We sisters sang harmony together, sometimes joined by Clarice, who could yodel, or by Ruby, who taught us hymns in hopes that we might go to church some day.
Irene loved singing, especially church songs, and told how she and Ruby or Clarice would often sit in the hayloft and sing. She and other family members also sang while washing dishes and listening to country music on the radio.
Jeanie Olsen (my cousin)
I was 3 when our family moved to a big house to a small one. Family lore is that when I saw the house at age 3, I said “I’m not going to live in this damn house.” I must have learned that from my mother, who cleaned, scrubbed and painted to make it more livable. It had no closets, but as my sister Jean said, “Luckily, we had no clothes.”
When I was a teenager in the 1950s, my mother often said to me, “Don’t go hitchhiking. It’s dangerous. You could get kidnapped!” Fast forward to the year 2008 to the Amerson/Casjens family reunion in South Dakota, when I met up with a friend of my mother’s. When I was introduced as Margie’s son, she said “Oh, Margie. We used to go hitchhiking together!”
Jack Karsmeyer (my cousin)
I was the Middle Sister of three. Elaine was pretty, Jeanie was smart, and I was good-natured and funny. That was my role in life.
We are so lucky that Aunt Snooky she was born the middle daughter, because her good cheer and people-connecting have carried our family forward during this very tough year.
Dr. Lisa Sanders’ Diagnosis column in The New York Times Magazine tantalizes me like a true crime story, only with a happy ending. Sanders’ January 17, 2021 column was about a man who’d been diagnosed with a fatal neurodegenerative disease revealed to be a treatable brain disorder. She closed her essay with this:
It was only later that he recognized how strange it was to get a death sentence and lived to tell the tale. ‘“It was,” he told me, “like I was hearing my own eulogy without dying.”
Lisa Sanders, The New York Times Magazine
As a survivor of a near-death illness, I recognize that feeling. Two years ago, I suffered a ruptured arterial aneurysm and weeks of system failures in an Amsterdam ICU, and when I emerged from the fog of illness, my body had lost the ability to move. That intubated and inert body in a hospital bed was me. Yet here I sit, on the eve of my second anniversary, stronger than ever and completely myself in body, mind, and spirit. How in the world did I do this?
Three things have carried me forward for these past two years: keeping focused, celebrating small goals, and repetition.
Focus seemed to take care of itself, at least initially. When I was really sick, the world shrank to nothing..Taking the next breath was the only thing. As I got better, the perimeter slowly expanded to include my body, my bed, my room, the physiotherapy gym, the park across the street.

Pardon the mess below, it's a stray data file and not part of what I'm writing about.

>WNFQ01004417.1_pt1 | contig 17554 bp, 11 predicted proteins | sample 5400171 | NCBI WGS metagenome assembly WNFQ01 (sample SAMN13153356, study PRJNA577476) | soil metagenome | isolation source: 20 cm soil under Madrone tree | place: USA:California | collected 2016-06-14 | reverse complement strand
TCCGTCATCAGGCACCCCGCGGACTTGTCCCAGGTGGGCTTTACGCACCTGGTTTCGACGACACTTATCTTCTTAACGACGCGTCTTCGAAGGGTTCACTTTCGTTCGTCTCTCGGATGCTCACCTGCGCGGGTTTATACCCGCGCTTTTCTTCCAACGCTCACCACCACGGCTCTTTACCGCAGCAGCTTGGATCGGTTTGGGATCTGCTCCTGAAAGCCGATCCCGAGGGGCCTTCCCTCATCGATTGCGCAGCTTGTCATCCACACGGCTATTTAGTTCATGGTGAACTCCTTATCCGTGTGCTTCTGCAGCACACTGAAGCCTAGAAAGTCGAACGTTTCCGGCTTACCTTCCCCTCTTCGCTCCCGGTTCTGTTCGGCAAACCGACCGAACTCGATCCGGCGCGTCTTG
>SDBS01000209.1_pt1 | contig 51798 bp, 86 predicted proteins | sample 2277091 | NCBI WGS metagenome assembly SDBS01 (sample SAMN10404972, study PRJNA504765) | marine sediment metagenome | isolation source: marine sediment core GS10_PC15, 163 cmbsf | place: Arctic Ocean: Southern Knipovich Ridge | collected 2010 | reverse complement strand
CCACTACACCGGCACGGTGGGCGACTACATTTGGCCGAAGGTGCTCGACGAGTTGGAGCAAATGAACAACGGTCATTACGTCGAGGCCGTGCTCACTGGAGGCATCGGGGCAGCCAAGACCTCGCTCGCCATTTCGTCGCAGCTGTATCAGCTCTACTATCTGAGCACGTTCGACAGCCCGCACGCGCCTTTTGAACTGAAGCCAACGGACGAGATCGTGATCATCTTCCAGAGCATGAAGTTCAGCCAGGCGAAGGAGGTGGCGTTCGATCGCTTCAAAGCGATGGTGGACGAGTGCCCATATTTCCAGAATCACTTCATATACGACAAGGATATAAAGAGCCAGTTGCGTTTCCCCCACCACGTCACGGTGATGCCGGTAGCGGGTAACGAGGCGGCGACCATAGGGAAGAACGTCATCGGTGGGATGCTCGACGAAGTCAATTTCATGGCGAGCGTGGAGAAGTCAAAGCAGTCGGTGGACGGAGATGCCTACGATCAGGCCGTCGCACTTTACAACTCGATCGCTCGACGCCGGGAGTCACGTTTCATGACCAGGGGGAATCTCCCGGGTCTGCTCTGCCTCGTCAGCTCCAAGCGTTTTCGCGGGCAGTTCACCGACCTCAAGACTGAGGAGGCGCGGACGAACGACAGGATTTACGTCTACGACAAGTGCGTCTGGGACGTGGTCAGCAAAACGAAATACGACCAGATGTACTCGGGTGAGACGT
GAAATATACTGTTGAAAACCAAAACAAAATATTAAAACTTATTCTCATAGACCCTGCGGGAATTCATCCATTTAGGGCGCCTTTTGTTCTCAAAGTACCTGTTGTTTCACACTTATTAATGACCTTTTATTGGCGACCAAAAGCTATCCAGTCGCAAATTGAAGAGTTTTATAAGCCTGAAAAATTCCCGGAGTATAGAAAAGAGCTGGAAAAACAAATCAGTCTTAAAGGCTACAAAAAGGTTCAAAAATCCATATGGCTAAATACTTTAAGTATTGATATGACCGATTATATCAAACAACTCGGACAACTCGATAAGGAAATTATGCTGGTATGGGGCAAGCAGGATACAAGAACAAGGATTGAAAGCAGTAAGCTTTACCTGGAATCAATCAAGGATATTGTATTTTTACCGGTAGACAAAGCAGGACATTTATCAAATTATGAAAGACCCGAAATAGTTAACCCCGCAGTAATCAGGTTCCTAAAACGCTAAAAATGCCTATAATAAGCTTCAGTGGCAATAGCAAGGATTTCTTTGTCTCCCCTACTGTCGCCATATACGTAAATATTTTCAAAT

After three months, I flew home, knowing how far I’d come. A wise doctor in Amsterdam counseled me to not let myself be discouraged at this phase by others’ impressions of me, but to keep my focus on the next step in getting better. One foot in front of the other, literally. Head down. One step at a time.
Celebrating small goals
At first, my only goals were small ones, and they felt huge. It took me several days to relearn to chew and swallow food before I could be released from the ICU. I could barely make a fist, so holding my iPhone was a victory. It took me an hour, but I finally peeled a tangerine.
Bending a knee, rolling over, and finally standing. My physiotherapist Gemma held me like a junior-high date and I shifted my weight from foot to foot..I walked out of the hospital, onto the airplane, and into my house, and every day since then I’ve continued to seek and nail those small goals.
Every day my feet hit the floor is an opportunity to get better, and the morning begins with exercise. At first, it was 10 minutes of shuffling.. It’s now an hour of striding and weight lifting. Every day.
Four times a day, I repeat the pelvic floor exercises I learned from my gynecology nurse practitioner. I use the breathing prompt on my Apple Watch to consciously breathe for those two-minute sets. Every day.
It’s gotten me a long way. And I still have a long way I want to go.
One day, you look up and realize how far you’ve come.
Director of Outpatient Rehabilitation, Our Dear Lady Guesthouse, OLVG Hospital, Amsterdam
German prosecutors charged a 100-year-old man with 3,518 counts of being an accessory to murder on allegations he served during World War II as a Nazi SS guard at a concentration camp on the outskirts of Berlin, authorities said Tuesday. This case is a vital reminder to the dangers of anti-Semitism, racism and xenophobia, said Efraim Zuroff, the chief Nazi hunter at the Simon Wiesenthal Center.
“After decades of denial, a reunified Germany slowly but firmly turned to look at the horror of the Nazi regime. The effort is meant to ‘guarantee memory.’ Twenty-five years have gone into the restoration of Sachsenhausen’s original buildings, design and artifacts.
“The Berlin Holocaust Memorial is an unavoidable block-wide grid of unmarked slabs of grey stone laid out like coffins, soaring over death-shadowed canyons in the center and emerging into the ongoing life of daylight.
“We too have a shameful past: slavery. Emancipation did not lead to freedom, and we’ve allowed slavery to morph into accepted behavior in this country. Jim Crow. Lynching. Segregation. Discrimination. Incarceration. Death at the hands of the police. Indeed, Nazis and Klansmen march in support of racism under the cover of the First Amendment, and statues of the Confederate military are defended as ‘heritage’ to be protected. It’s a heritage built by slaves and defeated in the Civil War. True freedom and liberty are yet out of reach to persons of color.